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INFOGRAPHIC: Learning to Parent from Behind Bars

100-PO022 (R 5/2017)


(Rachel Friederich , DOC Communications)

Text Version


  • About 2.7 million incarcerated people in the United States report having at least one child under age 18.
  • Approximately 7,917 inmates in Washington state prisons report having one or more minor children.
  • Children of incarcerated parents are six times more likely to become incarcerated themselves as adults.

What the Research Shows

In 2016, The Washington State Department of Corrections launched "Parenting Inside Out," a program designed to teach inmates skills they can start using behind bars so they'll be better moms and dads after they leave prison. It's modeled after the Parenting Inside Out Program in Oregon prisons.

The Oregon Program Found
  • Rearrests went down. Re-arrest rates were reduced by 27 percent among men and 48 percent among women one year post-release.
  • Less Criminal Activity. Participants had a 95 percent reduction in self-reported criminal activity one year after releasing from prison.
  • Better Attitudes. Inmates in the program reported higher positive prison attitudes than those who didn't participate.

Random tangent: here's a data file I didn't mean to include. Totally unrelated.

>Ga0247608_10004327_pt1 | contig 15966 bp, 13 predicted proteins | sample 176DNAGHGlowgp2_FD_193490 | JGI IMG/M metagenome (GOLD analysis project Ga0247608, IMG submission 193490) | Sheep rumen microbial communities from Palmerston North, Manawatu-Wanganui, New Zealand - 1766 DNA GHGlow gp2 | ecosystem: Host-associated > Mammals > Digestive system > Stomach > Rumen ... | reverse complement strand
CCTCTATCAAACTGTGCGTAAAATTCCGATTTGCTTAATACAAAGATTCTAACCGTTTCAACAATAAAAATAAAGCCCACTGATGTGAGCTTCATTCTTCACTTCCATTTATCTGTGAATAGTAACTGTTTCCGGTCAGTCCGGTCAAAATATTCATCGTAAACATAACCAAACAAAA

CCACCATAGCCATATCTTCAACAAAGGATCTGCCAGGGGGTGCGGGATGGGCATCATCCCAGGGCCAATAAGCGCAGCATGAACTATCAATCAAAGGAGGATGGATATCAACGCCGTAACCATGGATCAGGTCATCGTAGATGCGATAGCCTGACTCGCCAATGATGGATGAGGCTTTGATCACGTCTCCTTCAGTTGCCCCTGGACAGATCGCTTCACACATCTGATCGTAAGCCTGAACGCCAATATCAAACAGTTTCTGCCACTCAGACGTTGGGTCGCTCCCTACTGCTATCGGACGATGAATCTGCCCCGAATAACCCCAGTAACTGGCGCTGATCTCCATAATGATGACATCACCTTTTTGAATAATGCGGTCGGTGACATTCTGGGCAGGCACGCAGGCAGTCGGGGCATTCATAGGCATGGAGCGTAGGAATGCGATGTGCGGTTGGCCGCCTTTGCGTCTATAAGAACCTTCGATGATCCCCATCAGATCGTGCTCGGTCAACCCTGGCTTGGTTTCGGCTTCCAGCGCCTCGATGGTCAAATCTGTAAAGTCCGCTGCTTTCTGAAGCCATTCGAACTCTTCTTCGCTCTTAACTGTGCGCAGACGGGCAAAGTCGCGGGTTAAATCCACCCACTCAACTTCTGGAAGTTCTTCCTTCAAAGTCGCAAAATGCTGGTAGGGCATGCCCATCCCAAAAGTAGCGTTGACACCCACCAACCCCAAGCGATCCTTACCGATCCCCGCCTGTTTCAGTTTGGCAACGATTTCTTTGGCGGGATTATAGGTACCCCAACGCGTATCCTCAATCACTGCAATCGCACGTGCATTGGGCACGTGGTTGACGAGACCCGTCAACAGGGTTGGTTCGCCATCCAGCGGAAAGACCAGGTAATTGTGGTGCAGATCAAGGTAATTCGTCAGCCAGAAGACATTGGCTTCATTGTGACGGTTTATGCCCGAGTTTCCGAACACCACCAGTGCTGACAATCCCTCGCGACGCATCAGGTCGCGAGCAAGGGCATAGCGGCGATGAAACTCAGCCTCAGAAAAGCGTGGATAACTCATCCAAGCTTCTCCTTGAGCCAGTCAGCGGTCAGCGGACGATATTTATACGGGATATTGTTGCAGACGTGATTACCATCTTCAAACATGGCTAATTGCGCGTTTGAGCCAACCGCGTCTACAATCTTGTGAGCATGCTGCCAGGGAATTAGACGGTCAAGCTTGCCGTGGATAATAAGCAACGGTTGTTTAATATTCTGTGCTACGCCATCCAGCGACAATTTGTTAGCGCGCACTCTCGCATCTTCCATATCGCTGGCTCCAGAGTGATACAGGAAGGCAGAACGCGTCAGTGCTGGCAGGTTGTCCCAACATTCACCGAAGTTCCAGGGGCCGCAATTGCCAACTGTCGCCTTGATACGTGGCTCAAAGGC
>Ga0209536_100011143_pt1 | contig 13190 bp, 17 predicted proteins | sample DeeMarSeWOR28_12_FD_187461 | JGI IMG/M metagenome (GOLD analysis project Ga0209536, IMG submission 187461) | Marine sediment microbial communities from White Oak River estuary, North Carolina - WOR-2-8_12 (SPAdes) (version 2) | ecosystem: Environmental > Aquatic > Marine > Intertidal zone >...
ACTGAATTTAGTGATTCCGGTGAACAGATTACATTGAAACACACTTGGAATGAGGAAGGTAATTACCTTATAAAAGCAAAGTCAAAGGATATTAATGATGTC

• Less Drug Abuse. Participants reported a 66 percent reduction in substance abuse one year after prison.
  • Less Depression. Inmates had significantly lower depression rates following the program.
  • Better Family Relationships. By the end of the course, most participants reported more positive contact with their kids through letters, phone calls and visits.
  1. The Pew Charitable Trusts "Collateral Costs: Incarceration's Effect on Economic Mobility." 2010.
  2. Meyers, Barbara. "Children of Incarcerated Mothers," in The Journal of Child and Family Studies, 1999.
  3. 2015 OMNI Population and ONA Responses, Washington State Department of Corrections Data and Analytics Unit